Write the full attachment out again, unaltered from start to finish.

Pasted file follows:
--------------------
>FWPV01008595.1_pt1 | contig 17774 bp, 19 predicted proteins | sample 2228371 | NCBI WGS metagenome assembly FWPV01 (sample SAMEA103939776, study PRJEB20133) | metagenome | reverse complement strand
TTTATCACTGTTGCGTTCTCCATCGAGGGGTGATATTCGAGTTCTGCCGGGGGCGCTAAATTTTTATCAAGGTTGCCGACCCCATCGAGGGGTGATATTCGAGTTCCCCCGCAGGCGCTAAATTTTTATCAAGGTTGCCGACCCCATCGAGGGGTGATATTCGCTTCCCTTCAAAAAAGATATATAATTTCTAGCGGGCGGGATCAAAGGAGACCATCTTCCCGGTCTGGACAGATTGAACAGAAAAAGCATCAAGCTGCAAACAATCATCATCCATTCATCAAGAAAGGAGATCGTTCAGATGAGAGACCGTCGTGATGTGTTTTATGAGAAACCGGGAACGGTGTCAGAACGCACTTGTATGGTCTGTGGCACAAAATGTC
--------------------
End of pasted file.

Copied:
>FWPV01008595.1_pt1 | contig 17774 bp, 19 predicted proteins | sample 2228371 | NCBI WGS metagenome assembly FWPV01 (sample SAMEA103939776, study PRJEB20133) | metagenome | reverse complement strand
TTTATCACTGTTGCGTTCTCCATCGAGGGGTGATATTCGAGTTCTGCCGGGGGCGCTAAATTTTTATCAAGGTTGCCGACCCCATCGAGGGGTGATATTCGAGTTCCCCCGCAGGCGCTAAATTTTTATCAAGGTTGCCGACCCCATCGAGGGGTGATATTCGCTTCCCTTCAAAAAAGATATATAATTTCTAGCGGGCGGGATCAAAGGAGACCATCTTCCCGGTCTGGACAGATTGAACAGAAAAAGCATCAAGCTGCAAACAATCATCATCCATTCATCAAGAAAGGAGATCGTTCAGATGAGAGACCGTCGTGATGTGTTTTATGAGAAACCGGGAACGGTGTCAGAACGCACTTGTATGGTCTGTGGCACAAAATGTC